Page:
Racial and sex disparities exist in cancer-related pain rates, according to a survey of diverse cancer survivors.
Carmen R. Green, MD, of the University of Michigan, and colleagues surveyed 199 persons enrolled in the Michigan State Cancer Registry. The participants, aged 57 to 79 years, had suffered from breast, colorectal, lung, or prostate cancer, or from multiple myeloma. The study population was 49% female and 31% black.
Nearly half the subjects (42.6%) had experienced pain since their diagnosis, with women reporting more pain and greater pain severity than men. Women also were more depressed due to pain than were men.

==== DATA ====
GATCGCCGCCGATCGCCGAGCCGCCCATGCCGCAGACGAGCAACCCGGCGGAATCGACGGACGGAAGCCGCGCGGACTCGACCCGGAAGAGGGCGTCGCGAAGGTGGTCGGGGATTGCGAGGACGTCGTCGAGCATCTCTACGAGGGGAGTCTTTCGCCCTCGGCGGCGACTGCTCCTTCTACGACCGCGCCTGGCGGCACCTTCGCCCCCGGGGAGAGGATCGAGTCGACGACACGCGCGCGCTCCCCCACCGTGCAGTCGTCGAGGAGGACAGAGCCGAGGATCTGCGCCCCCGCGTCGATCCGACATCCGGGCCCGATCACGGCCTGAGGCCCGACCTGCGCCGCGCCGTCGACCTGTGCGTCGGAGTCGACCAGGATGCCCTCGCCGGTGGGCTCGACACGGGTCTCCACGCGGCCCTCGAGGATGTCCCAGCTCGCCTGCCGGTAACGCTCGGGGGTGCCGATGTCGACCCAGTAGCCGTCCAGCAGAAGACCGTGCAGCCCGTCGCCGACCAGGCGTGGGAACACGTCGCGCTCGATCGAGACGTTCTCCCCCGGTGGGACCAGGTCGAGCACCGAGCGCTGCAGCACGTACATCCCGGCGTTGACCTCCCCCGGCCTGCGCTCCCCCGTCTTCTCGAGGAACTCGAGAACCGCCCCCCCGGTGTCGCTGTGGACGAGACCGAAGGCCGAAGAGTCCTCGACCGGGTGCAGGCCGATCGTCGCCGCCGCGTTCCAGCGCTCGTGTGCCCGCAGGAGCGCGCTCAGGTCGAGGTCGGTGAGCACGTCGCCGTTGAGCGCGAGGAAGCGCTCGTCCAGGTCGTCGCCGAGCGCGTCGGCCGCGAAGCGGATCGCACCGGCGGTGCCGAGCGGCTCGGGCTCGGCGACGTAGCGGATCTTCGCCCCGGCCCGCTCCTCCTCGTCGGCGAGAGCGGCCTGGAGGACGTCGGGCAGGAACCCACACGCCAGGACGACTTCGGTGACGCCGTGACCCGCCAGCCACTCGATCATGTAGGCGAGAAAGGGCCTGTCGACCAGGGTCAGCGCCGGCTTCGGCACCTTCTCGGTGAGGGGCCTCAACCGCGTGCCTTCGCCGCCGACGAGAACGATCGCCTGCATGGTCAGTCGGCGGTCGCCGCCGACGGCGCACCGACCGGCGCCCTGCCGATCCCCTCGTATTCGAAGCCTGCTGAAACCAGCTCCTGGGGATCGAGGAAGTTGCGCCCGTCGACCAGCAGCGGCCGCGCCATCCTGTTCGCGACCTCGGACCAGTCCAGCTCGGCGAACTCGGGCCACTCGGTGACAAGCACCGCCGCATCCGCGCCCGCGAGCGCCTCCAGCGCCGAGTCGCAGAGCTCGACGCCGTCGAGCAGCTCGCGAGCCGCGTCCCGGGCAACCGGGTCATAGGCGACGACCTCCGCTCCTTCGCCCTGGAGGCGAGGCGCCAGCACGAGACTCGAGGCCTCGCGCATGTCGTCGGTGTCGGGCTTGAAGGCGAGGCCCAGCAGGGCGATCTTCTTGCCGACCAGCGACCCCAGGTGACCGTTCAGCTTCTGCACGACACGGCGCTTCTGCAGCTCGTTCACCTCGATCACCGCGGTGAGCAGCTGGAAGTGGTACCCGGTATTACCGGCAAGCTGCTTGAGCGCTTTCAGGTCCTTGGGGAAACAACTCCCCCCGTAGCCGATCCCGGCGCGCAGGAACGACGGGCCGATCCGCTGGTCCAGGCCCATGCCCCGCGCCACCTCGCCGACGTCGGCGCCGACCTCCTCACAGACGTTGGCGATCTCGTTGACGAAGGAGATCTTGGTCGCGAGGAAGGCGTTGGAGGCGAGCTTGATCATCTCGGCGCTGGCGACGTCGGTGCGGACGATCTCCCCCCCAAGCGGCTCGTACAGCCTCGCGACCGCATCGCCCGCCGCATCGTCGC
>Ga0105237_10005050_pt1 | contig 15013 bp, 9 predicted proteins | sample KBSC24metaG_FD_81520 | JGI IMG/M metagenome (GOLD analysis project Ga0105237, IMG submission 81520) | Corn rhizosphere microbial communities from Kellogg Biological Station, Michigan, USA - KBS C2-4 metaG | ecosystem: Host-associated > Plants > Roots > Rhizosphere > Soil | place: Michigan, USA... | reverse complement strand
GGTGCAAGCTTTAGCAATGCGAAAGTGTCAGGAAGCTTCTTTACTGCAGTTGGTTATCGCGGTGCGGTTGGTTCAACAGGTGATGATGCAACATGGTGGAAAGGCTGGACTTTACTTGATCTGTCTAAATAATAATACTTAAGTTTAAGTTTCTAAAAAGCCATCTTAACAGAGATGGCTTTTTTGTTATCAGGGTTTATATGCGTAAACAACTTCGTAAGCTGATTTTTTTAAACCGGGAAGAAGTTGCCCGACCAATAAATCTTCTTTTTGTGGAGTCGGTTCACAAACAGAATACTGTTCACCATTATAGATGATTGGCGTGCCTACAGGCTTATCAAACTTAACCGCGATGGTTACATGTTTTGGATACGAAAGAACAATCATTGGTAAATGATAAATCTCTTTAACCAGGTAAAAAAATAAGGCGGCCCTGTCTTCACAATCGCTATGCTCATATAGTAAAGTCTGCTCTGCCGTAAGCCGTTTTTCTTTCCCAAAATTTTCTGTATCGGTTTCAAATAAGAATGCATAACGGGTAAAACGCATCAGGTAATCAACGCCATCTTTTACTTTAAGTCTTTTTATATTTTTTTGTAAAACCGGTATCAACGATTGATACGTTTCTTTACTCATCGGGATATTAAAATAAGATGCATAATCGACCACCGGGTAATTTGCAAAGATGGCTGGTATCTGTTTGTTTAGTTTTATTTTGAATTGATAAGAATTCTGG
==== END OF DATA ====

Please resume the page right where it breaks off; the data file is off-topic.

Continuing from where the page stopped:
Blacks reported higher pain severity and greater pain-related disability than whites, and expressed more concern about harmful side effects of pain treatment.
Cancer treatment was the most significant source of pain among the black survivors (46.2%); for whites, the greatest source of pain was cancer surgery (53.8%).
Overall, 20% of the respondents reported having cancer-related chronic pain at least 2 years postdiagnosis.
“This study reveals an unaddressed cancer survivorship, research, clinical, and policy issue,” noted the authors in their report for Cancer, published online ahead of print.